There’s absolutely no shortage of books on leadership lining bookshelves in libraries and book stores and available online. Books by leaders in business and in government. Books by notable figures from academia and the entertainment industry, and from our field — the fire service. As a history buff, I’d rather enhance my understanding about leadership by reading biographies on famous historical figures, including military and political leaders who guided our nation through challenging times. If you look at my own bookshelf, you’ll see plenty of books on Dwight D. Eisenhower. While he was a great leader as our 34th President, I’ve always been interested in studying his leadership as commander of D-Day.
I’ve had the good fortune of visiting the beaches of Normandy, France on two separate occasions — both commemorating the anniversary of the D-Day invasion on December 6, 1944. In 2001 I traveled alone. The trip was a birthday gift from my family. Three years later, I took my sixth-grade son with me for the 60th anniversary celebration. It was a tremendous learning experience for the two of us.
If you ever want to do a case study on leadership to enhance your leadership attributes, read about General Eisenhower and his command of the D-Day operation. Imagine assuming command of a military operation of this scale that had never been attempted before in warfare. Failure was not an option, only success. Eisenhower had command of approximately 160,000 troops from four different countries, and had as his deputies, men of sizable egos whom he had to form into a unified team of advisors.
The allied armies prevailed on D-Day thanks in large part to the leadership of General Eisenhower. What’s ironic about Eisenhower is that he never served a day in combat. He spent much of his career behind a desk or at military basis training troops: he never spent a day in the trenches. And yet despite his lack of combat experience, he excelled as a leader.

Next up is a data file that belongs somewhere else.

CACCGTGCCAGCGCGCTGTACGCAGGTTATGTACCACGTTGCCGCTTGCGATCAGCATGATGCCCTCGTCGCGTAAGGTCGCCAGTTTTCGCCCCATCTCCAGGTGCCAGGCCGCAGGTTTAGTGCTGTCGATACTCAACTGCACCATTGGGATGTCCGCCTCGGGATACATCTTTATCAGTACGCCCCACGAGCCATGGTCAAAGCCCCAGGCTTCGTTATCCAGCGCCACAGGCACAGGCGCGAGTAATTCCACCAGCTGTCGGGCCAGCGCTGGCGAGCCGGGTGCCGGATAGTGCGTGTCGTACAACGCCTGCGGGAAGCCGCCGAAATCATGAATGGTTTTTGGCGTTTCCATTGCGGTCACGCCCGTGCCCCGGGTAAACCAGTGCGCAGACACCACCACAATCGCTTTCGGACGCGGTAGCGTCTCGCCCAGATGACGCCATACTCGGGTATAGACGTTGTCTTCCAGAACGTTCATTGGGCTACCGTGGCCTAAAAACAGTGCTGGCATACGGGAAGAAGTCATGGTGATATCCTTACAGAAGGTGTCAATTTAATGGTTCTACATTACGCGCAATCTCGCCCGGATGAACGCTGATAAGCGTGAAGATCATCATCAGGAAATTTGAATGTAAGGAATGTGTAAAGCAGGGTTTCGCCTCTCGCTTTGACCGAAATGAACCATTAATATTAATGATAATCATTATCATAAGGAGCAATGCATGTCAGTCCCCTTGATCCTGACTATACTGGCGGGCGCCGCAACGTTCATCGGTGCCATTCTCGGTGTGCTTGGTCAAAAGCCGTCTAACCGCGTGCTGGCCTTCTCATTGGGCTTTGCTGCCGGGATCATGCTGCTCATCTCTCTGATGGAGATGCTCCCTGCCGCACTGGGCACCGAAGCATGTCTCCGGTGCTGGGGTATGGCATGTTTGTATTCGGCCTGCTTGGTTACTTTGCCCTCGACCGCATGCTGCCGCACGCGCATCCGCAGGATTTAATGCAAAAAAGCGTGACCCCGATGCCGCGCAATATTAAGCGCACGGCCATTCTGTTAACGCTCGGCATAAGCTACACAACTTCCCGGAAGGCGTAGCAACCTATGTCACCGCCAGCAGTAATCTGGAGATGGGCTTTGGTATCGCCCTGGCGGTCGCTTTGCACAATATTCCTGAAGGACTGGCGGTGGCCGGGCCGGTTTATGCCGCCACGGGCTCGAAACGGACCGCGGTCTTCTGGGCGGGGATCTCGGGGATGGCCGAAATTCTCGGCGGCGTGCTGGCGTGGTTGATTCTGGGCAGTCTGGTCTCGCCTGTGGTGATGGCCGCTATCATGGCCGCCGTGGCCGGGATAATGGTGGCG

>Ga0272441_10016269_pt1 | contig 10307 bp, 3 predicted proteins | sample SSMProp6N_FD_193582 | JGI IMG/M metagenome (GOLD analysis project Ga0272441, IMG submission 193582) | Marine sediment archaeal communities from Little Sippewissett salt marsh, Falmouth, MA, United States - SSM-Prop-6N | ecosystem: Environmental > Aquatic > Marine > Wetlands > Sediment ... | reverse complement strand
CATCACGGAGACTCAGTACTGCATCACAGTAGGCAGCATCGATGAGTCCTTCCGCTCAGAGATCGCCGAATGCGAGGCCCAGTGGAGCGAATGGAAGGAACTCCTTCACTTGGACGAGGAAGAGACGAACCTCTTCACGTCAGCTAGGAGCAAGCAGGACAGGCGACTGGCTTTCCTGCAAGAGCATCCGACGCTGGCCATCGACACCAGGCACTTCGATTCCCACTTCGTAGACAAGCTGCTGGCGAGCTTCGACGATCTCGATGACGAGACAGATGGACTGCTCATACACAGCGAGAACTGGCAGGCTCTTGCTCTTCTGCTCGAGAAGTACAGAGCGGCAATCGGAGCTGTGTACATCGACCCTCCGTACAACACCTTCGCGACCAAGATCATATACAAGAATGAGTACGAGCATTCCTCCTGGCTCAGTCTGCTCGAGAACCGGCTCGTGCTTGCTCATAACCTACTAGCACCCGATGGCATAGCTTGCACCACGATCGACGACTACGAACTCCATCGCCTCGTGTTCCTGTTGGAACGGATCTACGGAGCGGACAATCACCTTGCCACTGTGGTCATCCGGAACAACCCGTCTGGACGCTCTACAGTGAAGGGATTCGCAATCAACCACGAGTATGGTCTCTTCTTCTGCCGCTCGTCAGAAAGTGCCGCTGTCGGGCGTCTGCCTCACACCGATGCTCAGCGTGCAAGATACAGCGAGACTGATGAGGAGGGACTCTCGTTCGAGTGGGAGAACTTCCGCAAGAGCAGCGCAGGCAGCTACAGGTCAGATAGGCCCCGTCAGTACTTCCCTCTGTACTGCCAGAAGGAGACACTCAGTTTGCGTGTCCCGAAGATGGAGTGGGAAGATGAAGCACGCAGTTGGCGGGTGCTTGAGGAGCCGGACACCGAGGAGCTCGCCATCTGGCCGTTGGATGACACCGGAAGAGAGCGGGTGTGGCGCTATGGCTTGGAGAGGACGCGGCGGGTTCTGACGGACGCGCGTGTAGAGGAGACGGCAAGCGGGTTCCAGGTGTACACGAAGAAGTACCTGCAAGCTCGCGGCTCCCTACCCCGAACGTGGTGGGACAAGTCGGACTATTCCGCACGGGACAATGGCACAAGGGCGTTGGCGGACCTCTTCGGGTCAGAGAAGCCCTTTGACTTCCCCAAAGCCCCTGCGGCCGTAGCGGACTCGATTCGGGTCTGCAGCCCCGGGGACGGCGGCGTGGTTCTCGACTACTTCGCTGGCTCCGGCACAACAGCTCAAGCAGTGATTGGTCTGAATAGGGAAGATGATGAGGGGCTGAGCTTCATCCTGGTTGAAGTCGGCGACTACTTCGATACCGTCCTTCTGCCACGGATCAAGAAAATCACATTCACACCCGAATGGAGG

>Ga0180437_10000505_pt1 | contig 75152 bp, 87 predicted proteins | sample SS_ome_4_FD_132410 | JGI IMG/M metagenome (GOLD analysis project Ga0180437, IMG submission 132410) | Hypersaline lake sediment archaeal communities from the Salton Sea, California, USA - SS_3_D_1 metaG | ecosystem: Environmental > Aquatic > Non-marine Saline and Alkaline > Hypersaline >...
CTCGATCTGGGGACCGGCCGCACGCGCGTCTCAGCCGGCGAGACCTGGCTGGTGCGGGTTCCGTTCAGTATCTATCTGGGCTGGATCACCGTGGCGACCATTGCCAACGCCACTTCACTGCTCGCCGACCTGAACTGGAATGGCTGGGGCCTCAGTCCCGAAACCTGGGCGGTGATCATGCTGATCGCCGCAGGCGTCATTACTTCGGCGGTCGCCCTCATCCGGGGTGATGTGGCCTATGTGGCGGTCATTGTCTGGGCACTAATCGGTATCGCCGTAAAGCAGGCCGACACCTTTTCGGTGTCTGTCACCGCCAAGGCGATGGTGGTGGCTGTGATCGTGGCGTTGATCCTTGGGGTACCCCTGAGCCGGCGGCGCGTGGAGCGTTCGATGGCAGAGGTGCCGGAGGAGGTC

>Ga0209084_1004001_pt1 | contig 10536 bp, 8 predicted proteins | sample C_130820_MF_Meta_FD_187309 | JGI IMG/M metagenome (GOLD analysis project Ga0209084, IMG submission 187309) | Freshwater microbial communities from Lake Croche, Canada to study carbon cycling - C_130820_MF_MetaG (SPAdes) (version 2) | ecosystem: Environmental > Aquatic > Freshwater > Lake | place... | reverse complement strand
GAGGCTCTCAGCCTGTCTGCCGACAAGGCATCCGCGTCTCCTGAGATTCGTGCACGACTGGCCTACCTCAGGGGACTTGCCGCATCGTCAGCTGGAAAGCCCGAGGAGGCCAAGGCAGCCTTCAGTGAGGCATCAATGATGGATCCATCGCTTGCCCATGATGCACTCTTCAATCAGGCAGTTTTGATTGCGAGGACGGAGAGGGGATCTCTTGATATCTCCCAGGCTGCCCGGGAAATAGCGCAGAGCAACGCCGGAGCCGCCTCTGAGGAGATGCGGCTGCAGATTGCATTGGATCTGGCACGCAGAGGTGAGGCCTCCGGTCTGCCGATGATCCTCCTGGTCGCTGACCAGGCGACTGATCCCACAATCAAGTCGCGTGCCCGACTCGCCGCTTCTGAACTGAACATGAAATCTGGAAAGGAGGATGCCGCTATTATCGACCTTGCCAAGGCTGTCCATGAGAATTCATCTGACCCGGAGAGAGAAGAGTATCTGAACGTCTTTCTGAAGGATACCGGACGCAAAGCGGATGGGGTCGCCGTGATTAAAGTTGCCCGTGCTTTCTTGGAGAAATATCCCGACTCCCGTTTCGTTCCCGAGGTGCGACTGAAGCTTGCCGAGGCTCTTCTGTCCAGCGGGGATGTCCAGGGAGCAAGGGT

So, what made him a leader capable of guiding an allied army to victory across the terrain of western Europe? In my readings, I have found five leadership attributes that Eisenhower possessed. These are attributes found in most successful leaders — attributes that every aspiring leader in the fire service should embrace:
- Trust — Eisenhower placed great trust in his deputies. He seldom left no stone unturned when making critical decisions. He didn’t always agree with the advice, but he was always willing to seek it.
- Resolve — Eisenhower did not waiver once he made a decision; he was fully committed to its execution.
- Optimism — Eisenhower once said, “Optimism and pessimism are infectious, and they spread more rapidly from the head downward than in any other direction.” He exuded optimism whenever he met with his troops, which is why they were willing to fight for him.
- Humility — Few if any pictures exist of General Eisenhower speaking from a pedestal or wearing a uniform adorned with military ribbons and medals. In his mind, acclaim on the battlefield should always go to those who fought bravely and spilled their blood.
- Responsibility — Eisenhower drafted a message on the eve of D-Day that he was prepared to release if the allied armies could not establish a foothold on the Normandy beaches. The last line read, “If any blame or fault attaches to the attempt, it is mine alone.”
Many scholars far more knowledgeable than I have written volumes of work about Eisenhower, the simple soldier from Kansas, arguably the greatest general in American military history and our 34th president. Yet in most of the books I’ve read, Eisenhower’s greatness — at least as a military leader — can be distilled into five essential attributes: trust, resolve, optimism, humility, and responsibility. Those five attributes can govern the way we all lead as members of the fire service.